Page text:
Yun Teng, Yi Ren, Mohammed Sayed, Xin Hu, Chao Lei, Anil Kumar, Elizabeth Hutchins, Jingyao Mu, Zhongbin Deng, Chao Luo, Kumaran Sundaram, Mukesh K. Sriwastva, Lifeng Zhang, Michael Hsieh, Rebecca Reiman, Bodduluri Haribabu, Jun Yan, Venkatakrishna Rao Jala, Donald M. Miller, Kendall Van Keuren-Jensen, Michael L. Merchant, Craig J. McClain, Juw Won Park, Nejat K. Egilmez, and Huang-Ge Zhang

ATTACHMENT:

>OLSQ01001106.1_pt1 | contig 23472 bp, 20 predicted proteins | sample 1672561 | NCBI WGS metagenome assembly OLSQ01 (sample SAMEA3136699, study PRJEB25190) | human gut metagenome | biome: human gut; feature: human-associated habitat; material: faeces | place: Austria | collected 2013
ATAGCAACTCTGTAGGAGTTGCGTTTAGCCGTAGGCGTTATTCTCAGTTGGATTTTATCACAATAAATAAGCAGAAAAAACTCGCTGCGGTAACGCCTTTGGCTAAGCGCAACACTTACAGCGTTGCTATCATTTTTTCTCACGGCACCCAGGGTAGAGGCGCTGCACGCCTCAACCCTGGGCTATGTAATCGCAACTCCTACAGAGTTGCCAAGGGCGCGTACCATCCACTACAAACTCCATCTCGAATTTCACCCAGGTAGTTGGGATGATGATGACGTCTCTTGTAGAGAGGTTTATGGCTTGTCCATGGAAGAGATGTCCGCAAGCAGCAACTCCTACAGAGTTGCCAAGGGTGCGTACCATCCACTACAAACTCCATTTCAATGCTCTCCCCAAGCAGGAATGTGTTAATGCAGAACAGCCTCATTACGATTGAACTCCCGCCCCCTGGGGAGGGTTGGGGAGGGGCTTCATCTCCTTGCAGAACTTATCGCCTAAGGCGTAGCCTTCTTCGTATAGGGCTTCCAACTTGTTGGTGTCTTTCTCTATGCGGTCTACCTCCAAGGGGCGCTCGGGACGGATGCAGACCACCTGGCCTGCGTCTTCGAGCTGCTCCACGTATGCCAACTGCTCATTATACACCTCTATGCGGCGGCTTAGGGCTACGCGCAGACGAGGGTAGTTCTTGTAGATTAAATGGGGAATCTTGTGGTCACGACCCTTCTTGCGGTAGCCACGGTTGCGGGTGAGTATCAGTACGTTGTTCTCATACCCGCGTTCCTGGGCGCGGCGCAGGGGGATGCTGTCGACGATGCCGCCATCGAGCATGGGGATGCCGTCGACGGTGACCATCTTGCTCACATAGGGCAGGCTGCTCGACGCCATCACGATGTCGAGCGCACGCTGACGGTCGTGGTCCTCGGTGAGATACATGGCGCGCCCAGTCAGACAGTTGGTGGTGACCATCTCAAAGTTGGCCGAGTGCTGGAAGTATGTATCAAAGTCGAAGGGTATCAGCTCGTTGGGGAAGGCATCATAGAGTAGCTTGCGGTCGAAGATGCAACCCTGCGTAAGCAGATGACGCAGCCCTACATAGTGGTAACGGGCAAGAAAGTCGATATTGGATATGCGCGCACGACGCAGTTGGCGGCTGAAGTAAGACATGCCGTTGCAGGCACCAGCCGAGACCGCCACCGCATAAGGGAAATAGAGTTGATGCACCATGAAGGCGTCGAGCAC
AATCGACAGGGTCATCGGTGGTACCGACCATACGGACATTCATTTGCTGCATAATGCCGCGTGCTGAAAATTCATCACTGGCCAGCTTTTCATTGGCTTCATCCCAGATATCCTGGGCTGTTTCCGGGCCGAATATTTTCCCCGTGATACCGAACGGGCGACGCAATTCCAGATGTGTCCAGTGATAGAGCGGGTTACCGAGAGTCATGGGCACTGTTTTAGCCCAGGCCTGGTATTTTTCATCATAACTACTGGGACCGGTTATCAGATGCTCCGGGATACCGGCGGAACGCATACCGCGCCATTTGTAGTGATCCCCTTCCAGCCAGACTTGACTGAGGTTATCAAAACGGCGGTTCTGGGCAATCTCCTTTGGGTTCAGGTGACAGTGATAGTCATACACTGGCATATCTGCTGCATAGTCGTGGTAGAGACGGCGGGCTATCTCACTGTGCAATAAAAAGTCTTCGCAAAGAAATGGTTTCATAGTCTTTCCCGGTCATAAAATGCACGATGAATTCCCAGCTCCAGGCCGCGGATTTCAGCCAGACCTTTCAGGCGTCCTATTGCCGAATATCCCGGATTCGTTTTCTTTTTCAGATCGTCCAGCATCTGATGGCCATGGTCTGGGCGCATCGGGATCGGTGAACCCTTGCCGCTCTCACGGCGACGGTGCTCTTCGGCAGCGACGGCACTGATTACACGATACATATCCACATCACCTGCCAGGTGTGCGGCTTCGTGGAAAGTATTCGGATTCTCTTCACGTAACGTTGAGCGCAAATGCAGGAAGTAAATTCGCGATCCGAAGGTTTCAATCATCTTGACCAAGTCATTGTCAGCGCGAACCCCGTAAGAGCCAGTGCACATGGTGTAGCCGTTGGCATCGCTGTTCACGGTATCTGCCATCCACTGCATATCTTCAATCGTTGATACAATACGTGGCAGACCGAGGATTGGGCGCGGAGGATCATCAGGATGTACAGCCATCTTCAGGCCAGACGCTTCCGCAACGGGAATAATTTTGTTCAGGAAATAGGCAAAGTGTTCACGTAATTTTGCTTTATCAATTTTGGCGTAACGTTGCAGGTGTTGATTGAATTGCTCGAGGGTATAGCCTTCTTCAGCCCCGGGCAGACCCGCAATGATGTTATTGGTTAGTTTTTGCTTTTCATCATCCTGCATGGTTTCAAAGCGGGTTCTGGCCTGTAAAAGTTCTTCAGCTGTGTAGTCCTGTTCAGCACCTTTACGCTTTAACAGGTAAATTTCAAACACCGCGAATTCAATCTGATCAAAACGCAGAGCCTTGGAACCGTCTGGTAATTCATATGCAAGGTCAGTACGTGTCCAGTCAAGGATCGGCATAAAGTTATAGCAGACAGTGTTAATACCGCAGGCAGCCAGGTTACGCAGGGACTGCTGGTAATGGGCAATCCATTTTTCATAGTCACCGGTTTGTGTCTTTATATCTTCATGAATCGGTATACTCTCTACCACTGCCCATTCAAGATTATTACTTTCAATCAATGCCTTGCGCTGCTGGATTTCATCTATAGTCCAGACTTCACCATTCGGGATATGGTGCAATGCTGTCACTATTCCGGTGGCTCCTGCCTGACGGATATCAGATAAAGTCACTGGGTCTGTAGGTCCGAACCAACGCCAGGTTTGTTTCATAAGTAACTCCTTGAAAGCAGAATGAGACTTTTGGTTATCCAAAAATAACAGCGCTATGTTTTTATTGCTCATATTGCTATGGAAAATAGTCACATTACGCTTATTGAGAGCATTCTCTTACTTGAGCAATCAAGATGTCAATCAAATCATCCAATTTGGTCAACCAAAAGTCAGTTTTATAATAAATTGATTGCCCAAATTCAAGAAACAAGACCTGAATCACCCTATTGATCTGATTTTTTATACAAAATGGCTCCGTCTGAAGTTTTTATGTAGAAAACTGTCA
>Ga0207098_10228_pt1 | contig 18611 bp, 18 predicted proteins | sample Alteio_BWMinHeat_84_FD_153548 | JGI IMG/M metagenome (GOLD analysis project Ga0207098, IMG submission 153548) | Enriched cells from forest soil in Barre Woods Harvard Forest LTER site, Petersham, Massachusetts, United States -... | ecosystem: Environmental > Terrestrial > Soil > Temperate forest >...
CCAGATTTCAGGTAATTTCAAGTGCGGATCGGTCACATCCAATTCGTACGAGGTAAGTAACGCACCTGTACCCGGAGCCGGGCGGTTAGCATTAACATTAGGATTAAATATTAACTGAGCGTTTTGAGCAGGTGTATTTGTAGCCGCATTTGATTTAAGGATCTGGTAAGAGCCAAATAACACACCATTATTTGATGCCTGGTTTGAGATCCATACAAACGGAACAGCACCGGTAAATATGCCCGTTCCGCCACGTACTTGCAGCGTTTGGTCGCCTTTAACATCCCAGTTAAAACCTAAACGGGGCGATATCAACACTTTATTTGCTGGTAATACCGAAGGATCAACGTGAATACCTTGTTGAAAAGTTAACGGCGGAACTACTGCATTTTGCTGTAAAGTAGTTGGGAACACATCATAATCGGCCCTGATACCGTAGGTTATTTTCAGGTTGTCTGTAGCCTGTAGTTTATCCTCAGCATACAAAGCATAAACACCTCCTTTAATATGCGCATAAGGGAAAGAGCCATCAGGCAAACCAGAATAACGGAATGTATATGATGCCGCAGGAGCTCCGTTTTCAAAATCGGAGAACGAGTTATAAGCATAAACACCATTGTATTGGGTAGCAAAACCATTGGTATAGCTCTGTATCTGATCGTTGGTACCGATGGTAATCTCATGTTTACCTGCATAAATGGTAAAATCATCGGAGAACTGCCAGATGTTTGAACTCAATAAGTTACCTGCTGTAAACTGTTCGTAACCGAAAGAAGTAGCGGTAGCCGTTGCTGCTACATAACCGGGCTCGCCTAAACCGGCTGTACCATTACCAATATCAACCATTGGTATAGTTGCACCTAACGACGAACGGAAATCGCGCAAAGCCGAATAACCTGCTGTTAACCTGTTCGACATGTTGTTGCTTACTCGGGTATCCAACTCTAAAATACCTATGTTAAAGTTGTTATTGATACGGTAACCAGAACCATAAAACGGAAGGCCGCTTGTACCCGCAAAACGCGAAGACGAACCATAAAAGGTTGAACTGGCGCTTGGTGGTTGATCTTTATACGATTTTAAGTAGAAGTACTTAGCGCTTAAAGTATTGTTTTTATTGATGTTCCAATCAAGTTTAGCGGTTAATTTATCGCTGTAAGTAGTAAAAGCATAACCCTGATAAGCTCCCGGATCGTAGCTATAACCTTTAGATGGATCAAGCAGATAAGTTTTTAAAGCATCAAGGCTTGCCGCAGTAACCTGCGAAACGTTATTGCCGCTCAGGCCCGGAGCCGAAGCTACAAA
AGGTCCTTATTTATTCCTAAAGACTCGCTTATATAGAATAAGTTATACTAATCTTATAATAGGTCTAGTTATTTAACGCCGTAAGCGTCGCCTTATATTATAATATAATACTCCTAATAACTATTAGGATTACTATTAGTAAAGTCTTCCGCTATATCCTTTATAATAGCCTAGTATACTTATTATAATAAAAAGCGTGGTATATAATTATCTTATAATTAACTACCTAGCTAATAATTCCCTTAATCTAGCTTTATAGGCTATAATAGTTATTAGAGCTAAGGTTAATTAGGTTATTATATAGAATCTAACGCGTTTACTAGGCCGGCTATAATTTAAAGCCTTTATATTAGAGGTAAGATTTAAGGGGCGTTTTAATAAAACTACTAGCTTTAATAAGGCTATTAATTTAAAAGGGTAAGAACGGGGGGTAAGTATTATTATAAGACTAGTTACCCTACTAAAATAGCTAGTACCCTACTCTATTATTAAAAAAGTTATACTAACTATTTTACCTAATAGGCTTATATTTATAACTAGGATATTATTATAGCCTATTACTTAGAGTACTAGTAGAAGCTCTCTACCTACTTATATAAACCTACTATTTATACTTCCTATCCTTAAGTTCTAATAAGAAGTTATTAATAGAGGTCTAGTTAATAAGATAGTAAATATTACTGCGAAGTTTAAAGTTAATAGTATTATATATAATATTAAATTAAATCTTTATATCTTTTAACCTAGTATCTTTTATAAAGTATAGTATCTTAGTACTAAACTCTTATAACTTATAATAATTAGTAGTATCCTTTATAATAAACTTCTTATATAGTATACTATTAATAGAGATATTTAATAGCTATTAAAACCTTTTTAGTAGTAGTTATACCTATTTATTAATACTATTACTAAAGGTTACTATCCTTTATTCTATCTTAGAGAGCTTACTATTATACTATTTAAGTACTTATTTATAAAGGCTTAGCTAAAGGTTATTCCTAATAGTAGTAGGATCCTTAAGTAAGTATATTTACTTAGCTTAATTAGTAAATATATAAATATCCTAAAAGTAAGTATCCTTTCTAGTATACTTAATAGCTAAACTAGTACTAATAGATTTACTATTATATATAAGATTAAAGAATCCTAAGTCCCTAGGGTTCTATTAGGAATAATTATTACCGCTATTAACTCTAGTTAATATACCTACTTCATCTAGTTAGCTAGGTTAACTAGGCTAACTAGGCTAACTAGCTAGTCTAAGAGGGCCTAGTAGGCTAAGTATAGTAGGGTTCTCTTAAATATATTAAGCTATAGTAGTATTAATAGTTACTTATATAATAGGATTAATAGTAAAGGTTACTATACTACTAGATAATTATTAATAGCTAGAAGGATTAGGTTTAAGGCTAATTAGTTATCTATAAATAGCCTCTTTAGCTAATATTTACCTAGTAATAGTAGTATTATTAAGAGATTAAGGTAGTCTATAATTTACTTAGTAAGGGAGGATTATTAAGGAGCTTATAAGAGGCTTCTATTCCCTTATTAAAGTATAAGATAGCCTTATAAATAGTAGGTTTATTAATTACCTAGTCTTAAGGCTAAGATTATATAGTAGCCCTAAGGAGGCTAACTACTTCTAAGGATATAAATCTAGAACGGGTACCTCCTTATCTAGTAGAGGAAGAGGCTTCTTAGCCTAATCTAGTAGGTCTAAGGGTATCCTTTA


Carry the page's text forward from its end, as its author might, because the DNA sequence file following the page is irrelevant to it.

The gut microbiota can be altered by dietary inter- ventions to prevent and treat various diseases. However, the mechanisms by which food products modulate commensals remain largely unknown. We demonstrate that plant-derived exosome-like nano- particles (ELNs) are taken up by the gut microbiota and contain RNAs that alter microbiome composition and host physiology. Ginger ELNs (GELNs) are pref- erentially taken up by Lactobacillaceae in a GELN lipid-dependent manner and contain microRNAs that target various genes in Lactobacillus rhamnosus (LGG). Among these, GELN mdo-miR7267-3p-medi- ated targeting of the LGG monooxygenase ycnE yields increased indole-3-carboxaldehyde (I3A). GELN-RNAs or I3A, a ligand for aryl hydrocarbon re- ceptor, are sufficient to induce production of IL-22, which is linked to barrier function improvement. These functions of GELN-RNAs can ameliorate mouse colitis via IL-22-dependent mechanisms. These findings reveal how plant products and their effects on the microbiome may be used to target specific host processes to alleviate disease.